Evans: I wanted Roman to shoot the picture. So I watched What?, his latest movie [a camp sex comedy]. It may be the worst piece of shit I’ve ever seen. Roman said, “I own 50 per cent of this. It’s gonna make a fortune.” I said, “I’ll tell you what I’ll do. I’ll pay you for Chinatown exactly what you make on this picture. If you make $15 million, I’ll pay you $15 million. If you make $15, I’ll pay you $15.” Roman shook on the deal. Next day I got a phone call from his lawyers. They were pissed off.
Roman Polanski (Director): No one else has an ear for dialogue like Bob Towne – this phenomenal verbal memory. It had the taste and the smell of the place.
Evans: One afternoon Frank Yablans [head of distribution at Paramount] and Gary Chazan [Evans’ assistant] cornered me in my office. “If you want to make Chinatown, you’ve got my OK,” Yablans said. “But do you understand the fuckin’ script?” I couldn’t lie – “Nope.” “Don’t feel bad about it. No one else does either. Don’t make it, please. I don’t want you to fall on your ass first time out.” Gary interrupted: “Frank’s right. See if you can lock up The Gambler as your first picture.” “Chinatown’s my picture, fellas. That’s it.” “With everything at your disposal, Evans, you pick this piece of shit,” Yablans chided. “It’s fuckin’ suicide!”
Towne: Roman and me went to war over the screenplay. He, Evans and Jack all wanted to tinker with it. I liked it just fine.
Polanski: Bob had this terrible dog – huge, a monster. The goddamn thing would lay one my feet in this hot room. Bob would smoke his pipe, and there was the dog on my feet and this smoke in the room and the drooling… It was really a hard re-writing experience, eight weeks of that. And Bob would fight for every word, every line of dialogue, as if it was carved in marble.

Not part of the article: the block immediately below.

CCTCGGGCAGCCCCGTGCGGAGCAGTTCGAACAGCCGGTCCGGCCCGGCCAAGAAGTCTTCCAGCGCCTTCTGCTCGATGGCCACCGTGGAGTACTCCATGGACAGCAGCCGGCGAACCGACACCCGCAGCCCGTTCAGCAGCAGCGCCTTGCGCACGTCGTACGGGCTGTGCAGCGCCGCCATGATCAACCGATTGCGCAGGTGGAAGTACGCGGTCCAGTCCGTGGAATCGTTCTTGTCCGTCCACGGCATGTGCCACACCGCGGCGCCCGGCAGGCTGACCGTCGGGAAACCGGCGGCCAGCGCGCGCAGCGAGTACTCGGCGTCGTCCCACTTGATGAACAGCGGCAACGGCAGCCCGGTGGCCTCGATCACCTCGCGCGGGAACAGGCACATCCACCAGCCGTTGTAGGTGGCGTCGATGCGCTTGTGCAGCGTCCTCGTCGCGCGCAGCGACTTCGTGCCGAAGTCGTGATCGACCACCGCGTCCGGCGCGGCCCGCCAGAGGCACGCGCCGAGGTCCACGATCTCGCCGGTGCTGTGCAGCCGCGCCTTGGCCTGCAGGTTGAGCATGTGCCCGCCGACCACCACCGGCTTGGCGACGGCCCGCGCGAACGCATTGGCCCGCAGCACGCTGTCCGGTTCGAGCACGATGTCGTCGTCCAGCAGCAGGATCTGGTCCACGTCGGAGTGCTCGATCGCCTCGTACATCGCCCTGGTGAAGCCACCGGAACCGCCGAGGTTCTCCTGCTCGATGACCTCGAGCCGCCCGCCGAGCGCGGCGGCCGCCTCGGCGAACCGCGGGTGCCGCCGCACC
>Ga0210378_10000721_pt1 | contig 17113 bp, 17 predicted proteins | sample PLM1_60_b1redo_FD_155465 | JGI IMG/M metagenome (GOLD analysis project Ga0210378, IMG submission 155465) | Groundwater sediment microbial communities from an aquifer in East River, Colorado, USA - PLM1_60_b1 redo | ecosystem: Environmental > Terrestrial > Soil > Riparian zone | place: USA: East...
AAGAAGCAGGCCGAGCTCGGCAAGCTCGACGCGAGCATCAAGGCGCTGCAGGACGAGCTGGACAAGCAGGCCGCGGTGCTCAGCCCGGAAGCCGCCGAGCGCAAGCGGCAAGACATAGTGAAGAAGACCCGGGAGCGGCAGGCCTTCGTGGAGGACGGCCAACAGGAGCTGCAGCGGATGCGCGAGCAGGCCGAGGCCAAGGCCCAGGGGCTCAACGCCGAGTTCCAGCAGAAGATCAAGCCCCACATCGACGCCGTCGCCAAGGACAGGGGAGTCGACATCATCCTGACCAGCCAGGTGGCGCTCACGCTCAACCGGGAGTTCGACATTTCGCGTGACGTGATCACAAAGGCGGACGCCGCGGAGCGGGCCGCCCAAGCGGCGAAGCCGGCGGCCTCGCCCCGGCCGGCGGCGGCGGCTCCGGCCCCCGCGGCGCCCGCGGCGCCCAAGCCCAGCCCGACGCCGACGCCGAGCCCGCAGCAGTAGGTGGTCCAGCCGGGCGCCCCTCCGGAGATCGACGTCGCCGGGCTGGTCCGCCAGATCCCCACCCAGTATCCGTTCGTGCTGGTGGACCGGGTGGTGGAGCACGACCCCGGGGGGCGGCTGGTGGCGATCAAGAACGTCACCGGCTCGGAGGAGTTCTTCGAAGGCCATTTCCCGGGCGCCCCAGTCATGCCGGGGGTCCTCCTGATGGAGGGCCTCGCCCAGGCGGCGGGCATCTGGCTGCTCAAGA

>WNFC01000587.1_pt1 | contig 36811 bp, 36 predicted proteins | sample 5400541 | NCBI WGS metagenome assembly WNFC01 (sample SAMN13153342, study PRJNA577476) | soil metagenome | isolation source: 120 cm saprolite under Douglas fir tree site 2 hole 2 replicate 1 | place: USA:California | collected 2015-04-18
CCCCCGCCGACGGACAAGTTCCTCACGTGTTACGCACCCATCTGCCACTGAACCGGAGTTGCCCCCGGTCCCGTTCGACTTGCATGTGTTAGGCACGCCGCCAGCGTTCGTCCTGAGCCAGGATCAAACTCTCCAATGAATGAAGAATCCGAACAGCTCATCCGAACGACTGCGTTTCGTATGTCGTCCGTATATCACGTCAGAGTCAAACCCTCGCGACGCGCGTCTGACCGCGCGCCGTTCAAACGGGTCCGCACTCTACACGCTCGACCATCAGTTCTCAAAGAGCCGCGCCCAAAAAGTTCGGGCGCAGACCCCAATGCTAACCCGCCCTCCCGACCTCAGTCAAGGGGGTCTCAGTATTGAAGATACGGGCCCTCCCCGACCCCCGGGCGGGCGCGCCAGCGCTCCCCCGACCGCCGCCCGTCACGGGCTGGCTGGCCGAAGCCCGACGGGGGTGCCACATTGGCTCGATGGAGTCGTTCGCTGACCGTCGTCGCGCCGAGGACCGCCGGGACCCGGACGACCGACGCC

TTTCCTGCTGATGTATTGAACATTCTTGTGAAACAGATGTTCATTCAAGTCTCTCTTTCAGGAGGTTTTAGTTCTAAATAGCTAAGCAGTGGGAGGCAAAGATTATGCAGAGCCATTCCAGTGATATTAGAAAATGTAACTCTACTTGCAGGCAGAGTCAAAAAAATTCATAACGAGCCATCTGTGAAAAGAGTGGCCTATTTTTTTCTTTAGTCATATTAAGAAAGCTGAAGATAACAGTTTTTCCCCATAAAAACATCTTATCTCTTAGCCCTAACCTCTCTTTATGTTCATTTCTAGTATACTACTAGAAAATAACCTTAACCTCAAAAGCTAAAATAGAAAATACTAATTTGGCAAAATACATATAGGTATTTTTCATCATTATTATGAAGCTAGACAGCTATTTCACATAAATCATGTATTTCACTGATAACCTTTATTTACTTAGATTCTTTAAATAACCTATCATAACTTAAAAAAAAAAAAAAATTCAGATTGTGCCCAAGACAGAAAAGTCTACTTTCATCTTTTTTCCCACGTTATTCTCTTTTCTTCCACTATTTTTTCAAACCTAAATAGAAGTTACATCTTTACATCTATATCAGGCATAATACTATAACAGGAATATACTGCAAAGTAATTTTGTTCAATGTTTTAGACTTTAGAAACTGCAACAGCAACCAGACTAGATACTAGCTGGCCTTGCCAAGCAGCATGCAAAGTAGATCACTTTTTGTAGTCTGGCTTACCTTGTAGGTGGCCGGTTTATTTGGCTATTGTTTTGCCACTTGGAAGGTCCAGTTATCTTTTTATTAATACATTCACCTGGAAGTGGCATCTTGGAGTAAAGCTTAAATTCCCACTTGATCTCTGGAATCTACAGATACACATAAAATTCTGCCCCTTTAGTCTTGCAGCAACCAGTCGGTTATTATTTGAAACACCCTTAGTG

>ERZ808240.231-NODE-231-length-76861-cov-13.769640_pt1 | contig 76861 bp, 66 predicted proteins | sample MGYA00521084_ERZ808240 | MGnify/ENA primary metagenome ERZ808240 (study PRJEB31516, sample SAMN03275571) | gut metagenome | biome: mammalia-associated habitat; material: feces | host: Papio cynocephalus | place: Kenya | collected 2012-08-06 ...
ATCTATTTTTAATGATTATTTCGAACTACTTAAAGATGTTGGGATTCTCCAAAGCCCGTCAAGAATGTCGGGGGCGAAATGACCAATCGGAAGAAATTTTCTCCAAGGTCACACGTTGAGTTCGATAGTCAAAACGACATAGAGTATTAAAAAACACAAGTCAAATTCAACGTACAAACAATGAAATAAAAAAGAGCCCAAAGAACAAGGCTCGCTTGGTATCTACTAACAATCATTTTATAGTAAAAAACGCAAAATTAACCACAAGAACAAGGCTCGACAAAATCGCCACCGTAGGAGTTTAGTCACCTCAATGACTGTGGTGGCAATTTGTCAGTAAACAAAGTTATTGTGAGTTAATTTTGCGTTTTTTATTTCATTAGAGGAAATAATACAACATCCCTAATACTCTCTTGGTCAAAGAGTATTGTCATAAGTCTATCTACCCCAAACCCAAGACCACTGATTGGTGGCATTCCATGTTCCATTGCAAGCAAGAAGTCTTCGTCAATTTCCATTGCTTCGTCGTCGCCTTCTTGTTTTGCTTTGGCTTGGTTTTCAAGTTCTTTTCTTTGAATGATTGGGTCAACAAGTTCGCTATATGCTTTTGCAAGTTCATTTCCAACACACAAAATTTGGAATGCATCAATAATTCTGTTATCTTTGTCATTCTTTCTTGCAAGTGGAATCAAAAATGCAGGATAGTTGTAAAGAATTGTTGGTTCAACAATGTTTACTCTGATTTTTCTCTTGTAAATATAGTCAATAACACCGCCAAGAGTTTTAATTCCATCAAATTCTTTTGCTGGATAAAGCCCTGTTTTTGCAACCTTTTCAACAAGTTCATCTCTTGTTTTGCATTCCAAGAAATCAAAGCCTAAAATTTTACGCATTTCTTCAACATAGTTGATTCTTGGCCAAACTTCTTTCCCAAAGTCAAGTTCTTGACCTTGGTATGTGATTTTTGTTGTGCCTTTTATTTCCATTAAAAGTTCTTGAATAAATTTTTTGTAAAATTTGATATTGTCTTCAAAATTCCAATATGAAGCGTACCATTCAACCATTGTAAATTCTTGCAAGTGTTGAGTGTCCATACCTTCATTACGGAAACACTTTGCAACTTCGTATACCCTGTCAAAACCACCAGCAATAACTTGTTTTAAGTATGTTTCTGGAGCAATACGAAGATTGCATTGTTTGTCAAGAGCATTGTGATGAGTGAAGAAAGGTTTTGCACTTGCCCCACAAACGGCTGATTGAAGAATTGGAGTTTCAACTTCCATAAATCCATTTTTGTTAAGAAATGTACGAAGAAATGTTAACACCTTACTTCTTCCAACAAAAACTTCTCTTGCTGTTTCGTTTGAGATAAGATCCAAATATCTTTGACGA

Jack Nicholson (JJ ‘Jake’ Gittes): Roman loves to argue. The average person, he has two arguments and if there’s no movement, he stops having arguments. But Roman will go on forever.
Towne: We fought every day over everything. Over names. “No, her name can’t be that, it’s too Jewish.” “Who says it’s Jewish?” The biggest arguments of all were over the final scene. My ending had Evelyn Mulwray killing her father, Noah Cross, during a downpour in Chinatown. Roman hated that ending. He wanted Evelyn to die and Cross to live. His argument was: that’s life. Beautiful blondes die in LA – Sharon Tate [Polanski’s actress wife] had. He didn’t say that, but that’s what he felt.
Evans: Jane Fonda was everybody’s first choice to play opposite Jack. There was one problem: she was hedging, not sure she wanted the part. Understandably, she didn’t understand the script. Concurrently, giving me heartburn was Susan Mengers, Faye Dunaway’s agent. She pushed her client on me to the point of blackmail.
Faye Dunaway [Evelyn Mulwray]: Robert Evans told me that Jack Nicholson had said, “This is about Chinatown, a state of mind. And there’s something unpredictable about Faye. You never know quite what’s going on in her head.” I guess that was a compliment. Either way, it goes me the part.
Polanski: Bob Evans was warning me against Dunaway, saying that she’s impossible. I thought, she may be impossible with other people but not with me.
Dunaway: The friction between Roman and me began from the start. During the make-up test Lee Hermon, who was my make-up man, finished his work and Roman came by to check it. He wasn’t happy – he wanted me paler that I already was, though my skin is extremely pale to begin with. Instead of explaining what he wanted, he started striding around saying, “No, no, no! I want it like this.” And he grabbed the powder and began covering my face with it. The effect was awful, but his methods were worse. I came away from the encounter thinking he was a bully. I think what he did to me throughout the film bordered on sexual harassment.
Evans: On September 28 1973, World War III started – Chinatown’s first day of principal photography.
John A Alonzo (Cinematographer): Roman used Frisbee-size rubber plates on the floor so that Jack would have to hit the mark dead-on. Little things like that could drive Jack crazy.